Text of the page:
The Hungarian American designer and artist Mariska Karasz approached the craft of embroidery with the sensibilities of a fine artist. Karasz is perhaps one of the earliest examples of an increasingly expanding genre within the general textiles framework, one which today we is familiarly known as textile or fibre art.


 


Karasz herself spent much of her career as a clothing designer. However, after the Second World War she reinvented herself and put her energies into the development of a highly successful second career in textile art. She used as the basis of this art, her Hungarian background and heritage of textile crafts, particularly that of embroidery. It was this craft that fuelled her imaginative compositions that took her all the way through the second half of the 1940s, but particularly through the following 1950s. This was a decade that saw an ever widening and large-scale expansion within the craft world in general, with craft workers taking on many of the aspects of a fine art sensibility. There were a number of particularly fruitful and creative crossovers including a number of individuals from the fine art world who found themselves working in ceramics, glass and textiles, sometimes for the first time.


The work that Karasz produced during the 1950s is an interesting blend of vocabulary from both design and art worlds. The artist plays with backgrounds and foregrounds, colour, tone and texture in order to produce a layered, abstract compositional framework that seems perfectly suited to the medium of embroidery. While the work is definitely set in its era with compositions producing abstract and colour textures that were so much a part of the 1950s, the work of Karasz is also timeless in its abstractness. The work of the artist was an exploration of a medium rather than an end result. However, more specifically it was that of a journey of discovery of a craft discipline, one that up until that point had, with some exceptions, seen little contemporary examination of its purpose, and more particularly its potential for the inventive and creative expansion of its parameters.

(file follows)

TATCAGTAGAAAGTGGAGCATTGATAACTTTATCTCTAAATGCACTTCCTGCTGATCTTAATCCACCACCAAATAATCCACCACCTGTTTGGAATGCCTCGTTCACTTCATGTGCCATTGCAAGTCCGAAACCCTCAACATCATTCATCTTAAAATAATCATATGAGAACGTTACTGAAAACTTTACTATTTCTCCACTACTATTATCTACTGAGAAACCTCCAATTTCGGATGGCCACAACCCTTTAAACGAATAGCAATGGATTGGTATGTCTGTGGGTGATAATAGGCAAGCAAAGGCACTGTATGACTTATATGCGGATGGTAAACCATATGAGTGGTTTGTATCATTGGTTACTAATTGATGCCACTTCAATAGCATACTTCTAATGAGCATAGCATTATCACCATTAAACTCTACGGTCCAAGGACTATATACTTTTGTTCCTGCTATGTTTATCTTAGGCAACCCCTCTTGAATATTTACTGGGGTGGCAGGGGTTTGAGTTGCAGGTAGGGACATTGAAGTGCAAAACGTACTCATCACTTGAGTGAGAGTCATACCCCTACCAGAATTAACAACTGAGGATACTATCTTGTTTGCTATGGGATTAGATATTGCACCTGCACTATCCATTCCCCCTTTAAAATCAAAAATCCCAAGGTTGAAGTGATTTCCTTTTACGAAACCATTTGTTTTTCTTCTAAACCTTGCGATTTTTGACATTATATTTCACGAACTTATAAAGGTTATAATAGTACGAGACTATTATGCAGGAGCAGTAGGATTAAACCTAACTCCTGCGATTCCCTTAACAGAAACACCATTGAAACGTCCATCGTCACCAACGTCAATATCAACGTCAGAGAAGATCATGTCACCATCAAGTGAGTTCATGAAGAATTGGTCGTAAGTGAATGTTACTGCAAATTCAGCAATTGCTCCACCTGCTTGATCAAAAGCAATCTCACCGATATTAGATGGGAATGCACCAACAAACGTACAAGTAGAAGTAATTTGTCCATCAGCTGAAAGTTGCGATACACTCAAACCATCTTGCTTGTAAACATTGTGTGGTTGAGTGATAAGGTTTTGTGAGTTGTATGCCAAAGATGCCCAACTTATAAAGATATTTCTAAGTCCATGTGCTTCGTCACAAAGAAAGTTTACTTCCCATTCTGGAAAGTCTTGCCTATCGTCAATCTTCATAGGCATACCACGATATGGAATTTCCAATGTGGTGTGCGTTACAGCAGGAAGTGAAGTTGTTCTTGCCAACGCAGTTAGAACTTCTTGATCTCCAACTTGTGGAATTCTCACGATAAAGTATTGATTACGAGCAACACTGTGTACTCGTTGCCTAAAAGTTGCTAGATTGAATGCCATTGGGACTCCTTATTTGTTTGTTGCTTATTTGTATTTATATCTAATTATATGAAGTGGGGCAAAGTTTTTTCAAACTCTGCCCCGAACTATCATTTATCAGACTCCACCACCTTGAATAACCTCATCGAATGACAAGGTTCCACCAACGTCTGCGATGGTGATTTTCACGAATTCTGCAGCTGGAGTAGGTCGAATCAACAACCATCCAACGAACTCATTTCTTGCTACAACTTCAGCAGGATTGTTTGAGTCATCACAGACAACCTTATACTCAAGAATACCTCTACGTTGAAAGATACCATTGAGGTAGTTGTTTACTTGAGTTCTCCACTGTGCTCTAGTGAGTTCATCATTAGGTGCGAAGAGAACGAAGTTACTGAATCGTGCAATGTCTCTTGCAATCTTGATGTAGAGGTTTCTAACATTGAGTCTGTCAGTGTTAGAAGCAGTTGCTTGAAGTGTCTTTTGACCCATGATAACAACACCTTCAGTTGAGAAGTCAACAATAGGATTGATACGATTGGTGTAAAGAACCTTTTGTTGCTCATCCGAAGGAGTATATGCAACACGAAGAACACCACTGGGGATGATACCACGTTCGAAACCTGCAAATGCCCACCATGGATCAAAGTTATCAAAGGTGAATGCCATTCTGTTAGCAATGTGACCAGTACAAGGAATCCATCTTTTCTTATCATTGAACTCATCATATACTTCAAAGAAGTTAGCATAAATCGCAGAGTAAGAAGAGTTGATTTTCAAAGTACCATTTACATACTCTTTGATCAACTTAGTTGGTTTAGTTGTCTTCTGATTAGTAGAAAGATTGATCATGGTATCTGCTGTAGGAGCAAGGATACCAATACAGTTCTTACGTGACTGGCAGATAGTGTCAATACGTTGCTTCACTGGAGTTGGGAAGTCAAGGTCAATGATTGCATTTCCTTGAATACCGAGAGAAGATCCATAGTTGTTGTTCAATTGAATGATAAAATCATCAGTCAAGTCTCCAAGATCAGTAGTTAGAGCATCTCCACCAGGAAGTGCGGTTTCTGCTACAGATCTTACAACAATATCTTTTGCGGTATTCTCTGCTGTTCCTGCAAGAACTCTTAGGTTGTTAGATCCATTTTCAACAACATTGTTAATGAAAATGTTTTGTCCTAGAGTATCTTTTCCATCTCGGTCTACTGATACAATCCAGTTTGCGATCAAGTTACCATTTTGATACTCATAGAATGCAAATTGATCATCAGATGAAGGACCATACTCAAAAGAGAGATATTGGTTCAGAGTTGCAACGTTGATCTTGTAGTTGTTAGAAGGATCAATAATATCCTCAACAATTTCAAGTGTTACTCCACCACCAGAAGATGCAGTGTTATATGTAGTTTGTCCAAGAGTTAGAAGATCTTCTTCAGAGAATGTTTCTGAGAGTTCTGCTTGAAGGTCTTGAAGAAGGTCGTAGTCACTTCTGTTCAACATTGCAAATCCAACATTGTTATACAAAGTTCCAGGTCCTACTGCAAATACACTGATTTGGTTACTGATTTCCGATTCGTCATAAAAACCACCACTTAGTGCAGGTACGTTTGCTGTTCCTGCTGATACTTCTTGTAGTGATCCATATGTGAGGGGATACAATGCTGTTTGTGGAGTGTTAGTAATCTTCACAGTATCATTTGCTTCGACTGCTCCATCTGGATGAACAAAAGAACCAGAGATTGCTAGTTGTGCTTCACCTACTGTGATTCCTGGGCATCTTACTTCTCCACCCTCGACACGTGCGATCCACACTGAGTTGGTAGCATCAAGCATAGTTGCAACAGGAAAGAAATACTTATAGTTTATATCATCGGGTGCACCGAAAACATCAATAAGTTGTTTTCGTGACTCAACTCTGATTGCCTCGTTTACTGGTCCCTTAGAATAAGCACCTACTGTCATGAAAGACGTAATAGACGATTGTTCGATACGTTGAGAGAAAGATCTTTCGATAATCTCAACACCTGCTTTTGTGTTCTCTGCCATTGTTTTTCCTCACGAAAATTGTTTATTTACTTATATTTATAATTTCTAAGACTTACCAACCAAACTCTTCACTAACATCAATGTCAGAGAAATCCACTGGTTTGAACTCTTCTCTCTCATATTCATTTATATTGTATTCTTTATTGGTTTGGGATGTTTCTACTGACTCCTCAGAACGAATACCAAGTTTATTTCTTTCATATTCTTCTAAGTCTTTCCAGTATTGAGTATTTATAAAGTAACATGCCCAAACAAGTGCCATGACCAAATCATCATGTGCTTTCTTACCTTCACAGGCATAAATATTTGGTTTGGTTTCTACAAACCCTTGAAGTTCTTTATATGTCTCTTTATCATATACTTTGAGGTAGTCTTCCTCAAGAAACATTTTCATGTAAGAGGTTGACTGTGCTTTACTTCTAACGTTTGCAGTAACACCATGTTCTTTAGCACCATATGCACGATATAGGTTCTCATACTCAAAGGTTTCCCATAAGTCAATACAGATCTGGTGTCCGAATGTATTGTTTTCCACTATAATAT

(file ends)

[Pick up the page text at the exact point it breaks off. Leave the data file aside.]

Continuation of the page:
It is individuals such as Karasz that have become the universal access points of all future creative explorers. To highlight and remember the work of artists and craftspeople such as these is to encourage all future exploration within and across disciplines and to constantly question boundaries, conventions and suppositions as to the role of such potentially diverse and adaptable disciplines as embroidery. Contemporary craft is fast reaching a point in its development whereby it is beginning to take on the maturity of a discipline that can explore its own reasoning. It is not an exaggeration to say that it has been a hard and long journey, but individuals such as Karasz have given both inspiration and much needed understanding within and without the craft world.



 

Karasz work was extremely popular during the 1950s as indeed was she as an individual celebrity. She toured, lectured and wrote throughout the decade and is still remembered today as a pioneer of the fine art sensibility grafted onto the craft tradition. In the Further reading links section below is a link to a very good and comprehensive website dedicated to the life and work of Mariska Karasz. Also listed below are a number of the books produced by Karasz still available on Amazon.



This article was originally published in the Design, Decoration and Craft at the Textile Blog.